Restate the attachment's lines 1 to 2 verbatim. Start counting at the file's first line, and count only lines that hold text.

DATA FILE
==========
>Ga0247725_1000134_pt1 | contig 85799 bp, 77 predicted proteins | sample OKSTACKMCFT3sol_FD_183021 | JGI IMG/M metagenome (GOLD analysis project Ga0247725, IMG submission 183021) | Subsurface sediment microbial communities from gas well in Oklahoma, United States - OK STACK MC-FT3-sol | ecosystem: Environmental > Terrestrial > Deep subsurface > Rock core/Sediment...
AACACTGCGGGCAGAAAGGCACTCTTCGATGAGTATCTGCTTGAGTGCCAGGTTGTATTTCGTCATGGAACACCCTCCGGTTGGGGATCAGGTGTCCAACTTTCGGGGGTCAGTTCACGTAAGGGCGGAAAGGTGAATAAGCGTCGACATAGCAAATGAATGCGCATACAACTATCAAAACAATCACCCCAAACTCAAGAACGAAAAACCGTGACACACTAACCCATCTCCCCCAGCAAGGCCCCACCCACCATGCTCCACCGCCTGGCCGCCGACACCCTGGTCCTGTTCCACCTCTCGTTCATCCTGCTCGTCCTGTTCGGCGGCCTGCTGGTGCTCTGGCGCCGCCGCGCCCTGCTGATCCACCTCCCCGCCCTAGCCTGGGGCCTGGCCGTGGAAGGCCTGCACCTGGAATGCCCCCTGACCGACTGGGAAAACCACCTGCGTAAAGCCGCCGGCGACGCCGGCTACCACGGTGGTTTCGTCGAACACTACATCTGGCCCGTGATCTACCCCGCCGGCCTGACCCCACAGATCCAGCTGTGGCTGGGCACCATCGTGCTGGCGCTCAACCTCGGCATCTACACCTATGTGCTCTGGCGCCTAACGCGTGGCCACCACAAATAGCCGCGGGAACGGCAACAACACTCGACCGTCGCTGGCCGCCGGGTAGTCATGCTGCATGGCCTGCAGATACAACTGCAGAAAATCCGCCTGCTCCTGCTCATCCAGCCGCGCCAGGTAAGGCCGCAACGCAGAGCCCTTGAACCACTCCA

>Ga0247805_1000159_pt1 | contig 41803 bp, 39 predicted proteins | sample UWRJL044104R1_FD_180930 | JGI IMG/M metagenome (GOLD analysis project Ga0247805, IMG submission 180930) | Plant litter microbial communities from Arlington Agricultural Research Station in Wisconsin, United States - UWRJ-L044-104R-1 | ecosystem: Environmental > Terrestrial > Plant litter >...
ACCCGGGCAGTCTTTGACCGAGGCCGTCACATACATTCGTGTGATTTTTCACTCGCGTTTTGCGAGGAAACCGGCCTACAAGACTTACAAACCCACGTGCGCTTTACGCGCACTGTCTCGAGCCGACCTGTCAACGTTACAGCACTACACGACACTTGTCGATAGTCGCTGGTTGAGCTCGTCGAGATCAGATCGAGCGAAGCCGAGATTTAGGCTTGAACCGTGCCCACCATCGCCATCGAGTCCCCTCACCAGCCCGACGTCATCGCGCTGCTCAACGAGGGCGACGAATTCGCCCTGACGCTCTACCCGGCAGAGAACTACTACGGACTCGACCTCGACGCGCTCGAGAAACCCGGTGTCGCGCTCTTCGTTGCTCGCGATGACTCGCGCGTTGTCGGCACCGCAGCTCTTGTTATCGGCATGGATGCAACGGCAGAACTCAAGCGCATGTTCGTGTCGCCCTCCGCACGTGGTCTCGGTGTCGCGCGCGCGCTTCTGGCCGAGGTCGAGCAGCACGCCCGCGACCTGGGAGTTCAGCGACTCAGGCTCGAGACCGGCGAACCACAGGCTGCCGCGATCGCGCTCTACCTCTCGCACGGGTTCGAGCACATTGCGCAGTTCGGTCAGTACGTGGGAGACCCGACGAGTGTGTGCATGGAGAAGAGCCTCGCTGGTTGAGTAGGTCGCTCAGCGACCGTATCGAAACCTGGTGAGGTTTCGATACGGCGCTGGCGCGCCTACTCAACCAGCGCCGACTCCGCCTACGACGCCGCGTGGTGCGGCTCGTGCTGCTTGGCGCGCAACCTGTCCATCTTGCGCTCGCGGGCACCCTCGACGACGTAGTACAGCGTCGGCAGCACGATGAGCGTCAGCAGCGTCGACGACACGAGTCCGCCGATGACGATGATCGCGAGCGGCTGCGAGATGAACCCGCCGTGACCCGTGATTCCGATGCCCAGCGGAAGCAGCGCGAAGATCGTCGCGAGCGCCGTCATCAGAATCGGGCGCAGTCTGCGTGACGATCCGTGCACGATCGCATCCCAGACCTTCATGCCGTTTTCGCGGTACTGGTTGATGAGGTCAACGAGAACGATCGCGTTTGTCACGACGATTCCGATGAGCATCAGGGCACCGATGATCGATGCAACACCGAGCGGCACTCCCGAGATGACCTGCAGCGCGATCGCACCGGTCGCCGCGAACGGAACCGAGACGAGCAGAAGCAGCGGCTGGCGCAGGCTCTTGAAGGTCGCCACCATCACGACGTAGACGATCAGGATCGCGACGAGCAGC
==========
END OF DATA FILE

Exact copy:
>Ga0247725_1000134_pt1 | contig 85799 bp, 77 predicted proteins | sample OKSTACKMCFT3sol_FD_183021 | JGI IMG/M metagenome (GOLD analysis project Ga0247725, IMG submission 183021) | Subsurface sediment microbial communities from gas well in Oklahoma, United States - OK STACK MC-FT3-sol | ecosystem: Environmental > Terrestrial > Deep subsurface > Rock core/Sediment...
AACACTGCGGGCAGAAAGGCACTCTTCGATGAGTATCTGCTTGAGTGCCAGGTTGTATTTCGTCATGGAACACCCTCCGGTTGGGGATCAGGTGTCCAACTTTCGGGGGTCAGTTCACGTAAGGGCGGAAAGGTGAATAAGCGTCGACATAGCAAATGAATGCGCATACAACTATCAAAACAATCACCCCAAACTCAAGAACGAAAAACCGTGACACACTAACCCATCTCCCCCAGCAAGGCCCCACCCACCATGCTCCACCGCCTGGCCGCCGACACCCTGGTCCTGTTCCACCTCTCGTTCATCCTGCTCGTCCTGTTCGGCGGCCTGCTGGTGCTCTGGCGCCGCCGCGCCCTGCTGATCCACCTCCCCGCCCTAGCCTGGGGCCTGGCCGTGGAAGGCCTGCACCTGGAATGCCCCCTGACCGACTGGGAAAACCACCTGCGTAAAGCCGCCGGCGACGCCGGCTACCACGGTGGTTTCGTCGAACACTACATCTGGCCCGTGATCTACCCCGCCGGCCTGACCCCACAGATCCAGCTGTGGCTGGGCACCATCGTGCTGGCGCTCAACCTCGGCATCTACACCTATGTGCTCTGGCGCCTAACGCGTGGCCACCACAAATAGCCGCGGGAACGGCAACAACACTCGACCGTCGCTGGCCGCCGGGTAGTCATGCTGCATGGCCTGCAGATACAACTGCAGAAAATCCGCCTGCTCCTGCTCATCCAGCCGCGCCAGGTAAGGCCGCAACGCAGAGCCCTTGAACCACTCCA